Our objective is to assist curators in the ongoing battle for museum conservation and preservation of artefacts using environmental monitoring solutions which are already installed in many museums such as the V&A, The Louvre & The Imperial War Museum.

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Measurement Types

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A solution for every museum conservation application

Show Cases | Loaned Exhibitions | Storage | Display Cabinets | Travelling Exhibitions

Relative Humidity

Works of art including materials such as metal, dyes and textiles 

Temperature and relative humidity (RH) are closely interrelated. Some independent effects of high RH include increased biological activity and acceleration of chemical deterioration processes. The Hanwell data loggers and radio transmitters are well established as the go-to instruments for museum conservation. The ML4106 and ML4114 radio transmitters provide conservators with accurate tools to wirelessly monitor temperature and RH levels together. This recorded data can be used not only for alarms and historical data analysis, but also to control humidifier or dehumidifier units as and when levels drift outside predetermined parameters, providing a complete solution to, temperature and RH management.

No bigger than a mobile phone, the HumBug smart logger is ideal for situations where logging may be temporary or for enclosing with a valuable shipment.



Light & UV

Works of art, furniture, photographs, textiles, books on display, in storage & in transit

In order to reduce and eliminate fading damage to the above materials the first step would be to monitor the light levels in areas where damage must be kept to a minimum.

Hanwell provide a range of instruments specifically designed for museums that enable curators and conservators to measure the levels of LUX and UV content of light to assist in identifying extreme exposure to artefacts on display or in storage.

Our ML4000LUX/UV series data loggers and radio transmitters can record both light and/or UV levels within an area, assisting with museum conservation by recording correct levels of light.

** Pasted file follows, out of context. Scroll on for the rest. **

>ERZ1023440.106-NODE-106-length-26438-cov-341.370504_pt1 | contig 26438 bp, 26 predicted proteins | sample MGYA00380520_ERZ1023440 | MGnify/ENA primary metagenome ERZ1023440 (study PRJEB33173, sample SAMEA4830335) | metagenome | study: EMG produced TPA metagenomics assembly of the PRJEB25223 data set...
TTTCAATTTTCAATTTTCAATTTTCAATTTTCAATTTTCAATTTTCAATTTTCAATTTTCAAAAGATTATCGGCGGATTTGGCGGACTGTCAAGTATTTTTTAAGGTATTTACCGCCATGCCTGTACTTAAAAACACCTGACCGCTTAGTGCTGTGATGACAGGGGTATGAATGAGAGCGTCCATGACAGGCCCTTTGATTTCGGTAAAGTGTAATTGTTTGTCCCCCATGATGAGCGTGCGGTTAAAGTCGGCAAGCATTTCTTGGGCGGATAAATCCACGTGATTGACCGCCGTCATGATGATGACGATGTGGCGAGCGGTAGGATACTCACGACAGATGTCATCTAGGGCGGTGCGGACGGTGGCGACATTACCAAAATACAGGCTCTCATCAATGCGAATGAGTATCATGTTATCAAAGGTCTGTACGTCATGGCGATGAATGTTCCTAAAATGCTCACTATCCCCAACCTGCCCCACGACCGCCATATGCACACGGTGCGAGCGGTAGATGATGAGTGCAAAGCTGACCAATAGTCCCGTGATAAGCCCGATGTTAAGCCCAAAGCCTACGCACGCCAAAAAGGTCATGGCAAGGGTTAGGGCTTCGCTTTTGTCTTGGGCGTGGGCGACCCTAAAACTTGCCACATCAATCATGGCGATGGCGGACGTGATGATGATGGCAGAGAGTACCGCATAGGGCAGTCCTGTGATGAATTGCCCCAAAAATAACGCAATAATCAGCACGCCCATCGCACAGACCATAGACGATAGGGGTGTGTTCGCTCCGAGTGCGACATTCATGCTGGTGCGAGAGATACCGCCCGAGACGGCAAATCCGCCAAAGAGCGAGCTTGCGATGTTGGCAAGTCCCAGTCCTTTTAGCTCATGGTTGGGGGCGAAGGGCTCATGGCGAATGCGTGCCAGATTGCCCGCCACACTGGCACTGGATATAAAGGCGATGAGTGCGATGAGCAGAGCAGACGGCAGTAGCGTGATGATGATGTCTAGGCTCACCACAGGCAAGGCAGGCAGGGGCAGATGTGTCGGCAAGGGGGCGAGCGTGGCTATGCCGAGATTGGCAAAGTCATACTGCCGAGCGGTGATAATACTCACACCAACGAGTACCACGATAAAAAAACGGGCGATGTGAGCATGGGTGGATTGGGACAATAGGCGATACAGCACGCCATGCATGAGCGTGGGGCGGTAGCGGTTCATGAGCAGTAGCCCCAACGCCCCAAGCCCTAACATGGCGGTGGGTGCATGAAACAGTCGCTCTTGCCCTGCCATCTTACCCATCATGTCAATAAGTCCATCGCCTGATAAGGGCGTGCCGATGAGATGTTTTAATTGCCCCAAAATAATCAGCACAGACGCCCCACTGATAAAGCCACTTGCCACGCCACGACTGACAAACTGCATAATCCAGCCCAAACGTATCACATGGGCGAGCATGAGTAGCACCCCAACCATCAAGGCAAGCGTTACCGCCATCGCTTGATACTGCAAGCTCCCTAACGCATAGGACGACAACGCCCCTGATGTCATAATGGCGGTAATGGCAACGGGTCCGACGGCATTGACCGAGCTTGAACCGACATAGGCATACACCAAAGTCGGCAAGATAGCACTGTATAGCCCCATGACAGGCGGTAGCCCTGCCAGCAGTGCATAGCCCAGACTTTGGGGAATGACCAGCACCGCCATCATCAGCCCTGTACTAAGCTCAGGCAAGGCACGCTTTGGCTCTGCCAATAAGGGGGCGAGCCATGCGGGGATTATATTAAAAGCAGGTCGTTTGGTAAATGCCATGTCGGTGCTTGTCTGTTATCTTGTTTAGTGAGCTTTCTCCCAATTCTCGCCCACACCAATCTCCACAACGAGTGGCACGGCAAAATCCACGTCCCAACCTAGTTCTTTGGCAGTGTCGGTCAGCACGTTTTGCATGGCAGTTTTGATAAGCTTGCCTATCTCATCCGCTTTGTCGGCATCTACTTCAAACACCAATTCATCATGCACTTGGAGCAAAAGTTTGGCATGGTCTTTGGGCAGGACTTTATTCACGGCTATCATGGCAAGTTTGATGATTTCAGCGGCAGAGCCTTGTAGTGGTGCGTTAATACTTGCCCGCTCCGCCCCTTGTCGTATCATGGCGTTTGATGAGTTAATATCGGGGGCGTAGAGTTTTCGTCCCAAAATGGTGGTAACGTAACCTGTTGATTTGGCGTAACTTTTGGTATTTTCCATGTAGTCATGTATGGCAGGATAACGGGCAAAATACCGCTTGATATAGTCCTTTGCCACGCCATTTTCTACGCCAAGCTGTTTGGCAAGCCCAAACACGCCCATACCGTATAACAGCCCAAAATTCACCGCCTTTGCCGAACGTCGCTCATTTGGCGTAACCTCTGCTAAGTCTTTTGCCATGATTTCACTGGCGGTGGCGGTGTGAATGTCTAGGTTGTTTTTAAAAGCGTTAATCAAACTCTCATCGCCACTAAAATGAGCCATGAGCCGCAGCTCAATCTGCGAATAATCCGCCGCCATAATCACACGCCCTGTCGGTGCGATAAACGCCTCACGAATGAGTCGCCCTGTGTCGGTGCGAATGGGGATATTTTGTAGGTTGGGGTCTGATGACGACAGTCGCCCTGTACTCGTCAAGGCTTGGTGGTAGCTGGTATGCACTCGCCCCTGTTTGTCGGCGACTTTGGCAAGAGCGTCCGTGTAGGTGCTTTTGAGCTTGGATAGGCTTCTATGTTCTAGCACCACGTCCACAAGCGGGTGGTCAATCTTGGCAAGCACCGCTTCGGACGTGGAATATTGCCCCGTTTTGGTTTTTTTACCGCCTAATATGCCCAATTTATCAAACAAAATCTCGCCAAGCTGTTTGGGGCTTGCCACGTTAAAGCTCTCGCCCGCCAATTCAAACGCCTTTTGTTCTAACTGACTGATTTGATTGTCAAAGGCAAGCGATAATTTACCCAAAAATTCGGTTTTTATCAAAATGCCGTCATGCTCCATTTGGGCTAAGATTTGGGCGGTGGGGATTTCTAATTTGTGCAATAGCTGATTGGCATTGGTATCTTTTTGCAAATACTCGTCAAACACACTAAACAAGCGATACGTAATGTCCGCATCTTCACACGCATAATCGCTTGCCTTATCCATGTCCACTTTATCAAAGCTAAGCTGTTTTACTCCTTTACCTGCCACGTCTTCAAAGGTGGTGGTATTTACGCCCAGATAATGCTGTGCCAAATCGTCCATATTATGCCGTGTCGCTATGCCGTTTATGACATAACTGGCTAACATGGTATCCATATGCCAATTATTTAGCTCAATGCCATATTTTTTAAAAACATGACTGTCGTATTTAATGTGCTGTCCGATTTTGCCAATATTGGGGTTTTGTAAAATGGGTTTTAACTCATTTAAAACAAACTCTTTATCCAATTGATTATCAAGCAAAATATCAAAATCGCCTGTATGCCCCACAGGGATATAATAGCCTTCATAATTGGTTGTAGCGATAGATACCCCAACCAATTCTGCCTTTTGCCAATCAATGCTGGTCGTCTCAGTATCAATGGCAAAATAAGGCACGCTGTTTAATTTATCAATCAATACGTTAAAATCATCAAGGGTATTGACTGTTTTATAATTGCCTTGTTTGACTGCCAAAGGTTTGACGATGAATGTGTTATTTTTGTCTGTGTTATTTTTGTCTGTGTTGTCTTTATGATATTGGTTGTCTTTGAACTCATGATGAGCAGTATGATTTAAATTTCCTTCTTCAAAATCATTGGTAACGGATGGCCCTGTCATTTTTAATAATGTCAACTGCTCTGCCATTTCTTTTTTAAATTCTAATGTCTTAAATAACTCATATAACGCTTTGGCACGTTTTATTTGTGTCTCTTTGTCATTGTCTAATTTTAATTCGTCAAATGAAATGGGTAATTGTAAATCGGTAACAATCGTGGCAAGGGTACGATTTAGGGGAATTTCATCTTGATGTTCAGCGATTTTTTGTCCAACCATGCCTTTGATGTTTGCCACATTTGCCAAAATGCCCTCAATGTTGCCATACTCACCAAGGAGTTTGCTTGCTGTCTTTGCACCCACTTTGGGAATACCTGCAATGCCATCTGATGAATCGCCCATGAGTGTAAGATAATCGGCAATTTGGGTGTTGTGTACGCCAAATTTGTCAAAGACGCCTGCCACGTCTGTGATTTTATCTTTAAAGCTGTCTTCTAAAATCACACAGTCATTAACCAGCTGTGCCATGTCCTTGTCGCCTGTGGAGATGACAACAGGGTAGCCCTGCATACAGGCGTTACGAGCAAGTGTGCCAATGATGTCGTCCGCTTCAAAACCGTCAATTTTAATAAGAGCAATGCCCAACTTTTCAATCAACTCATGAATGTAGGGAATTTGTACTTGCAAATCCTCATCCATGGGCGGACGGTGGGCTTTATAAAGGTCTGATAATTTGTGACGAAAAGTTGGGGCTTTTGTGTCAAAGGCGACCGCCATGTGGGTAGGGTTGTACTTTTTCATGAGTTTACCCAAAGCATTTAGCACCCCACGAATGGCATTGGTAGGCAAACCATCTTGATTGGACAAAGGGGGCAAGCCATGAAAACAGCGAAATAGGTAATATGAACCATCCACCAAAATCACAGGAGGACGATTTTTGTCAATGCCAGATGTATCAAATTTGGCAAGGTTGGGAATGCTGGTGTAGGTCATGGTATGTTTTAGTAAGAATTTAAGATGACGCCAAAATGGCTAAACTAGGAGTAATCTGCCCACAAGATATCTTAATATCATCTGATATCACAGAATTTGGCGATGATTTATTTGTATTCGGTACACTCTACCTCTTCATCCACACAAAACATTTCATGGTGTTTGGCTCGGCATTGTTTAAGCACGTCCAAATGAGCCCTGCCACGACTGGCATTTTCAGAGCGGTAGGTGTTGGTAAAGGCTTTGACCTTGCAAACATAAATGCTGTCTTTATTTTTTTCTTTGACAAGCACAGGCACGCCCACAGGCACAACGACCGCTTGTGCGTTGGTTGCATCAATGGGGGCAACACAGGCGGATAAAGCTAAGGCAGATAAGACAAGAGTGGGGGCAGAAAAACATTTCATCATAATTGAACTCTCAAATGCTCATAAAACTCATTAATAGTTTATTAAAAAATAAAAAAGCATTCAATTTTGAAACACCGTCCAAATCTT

Insect Pests

Furnishings, wooden materials, textiles

Most commonly seen insect pests found to be devastating to museum conservation of artefacts include: Anobium Puncatum, generally known as the common furniture beetle or ‘woodworm’, has been perceived to be the main cause of damage to timber in the UK over the last 100 years. Carpet Beetle Larvae chew holes in textiles.

In the past museums have relied on expensive toxic fumigation to control insect pests in and around artefacts. These methods kill insect pests, but leave harmful gases or residues on the artefacts.

Following extensive research and development, our insect pest control system (AnoxiBug) uses a 100% reliable anoxia treatment (low oxygen method) that is cost-effective and can be used by museum staff.



Transportation for conservation, copying, valuation, outward loan, returns of loaned artefacts and disposal

If artefacts are damaged in transit, money can be recovered in time, but not soon enough to cover the time it will take for potential restoration. Where artefacts are of exceptional value, advice on transportation should be taken from the National Museums’ Security Adviser (NMSA).

There are a number of measures that the curatorial staff responsible for the artefacts can take when making exit arrangements. For deterring damage, the judicious application of tamperproof impact indicator labels packaging artefacts provides a visual deterrent to improper handling. If it’s important to learn when and where an artefact was damaged, a G-View data recorder can be used. A ShockLog™ data recorder also allows users to monitor relative humidity.

Air Flow & Wind

Movement of air within museums and external weather conditions

Perhaps surprisingly, air can be drawn through a building at damaging rates, bringing with it pollutants that can affect the condition of monitored environments surrounding priceless artefacts.

Similarly, the external corrosion on buildings caused by the wind force (speed and direction) of rain, pollutants and debris can have not only detrimental effects on the condition of the external building walls, but also potentially lead to internal damp. The RL2000, a wind speed and direction sensor can be used for museum conservation surrounding these issues which measure wind, speed, precipitation, barometric pressure, temperature and humidity.

Monitoring parameters within critical areas like these can prevent further damage and assist with preservation processes.

Our Wireless products are British designed, tested and manufactured at Letchworth.



Latest Case Study

A Follow up with the Mary Rose Portsmouth Museum

Culmination of a 34-year restoration project with 16th century maritime engineering protected by Hanwell Solutions 21st century Hanwell Pro technology.

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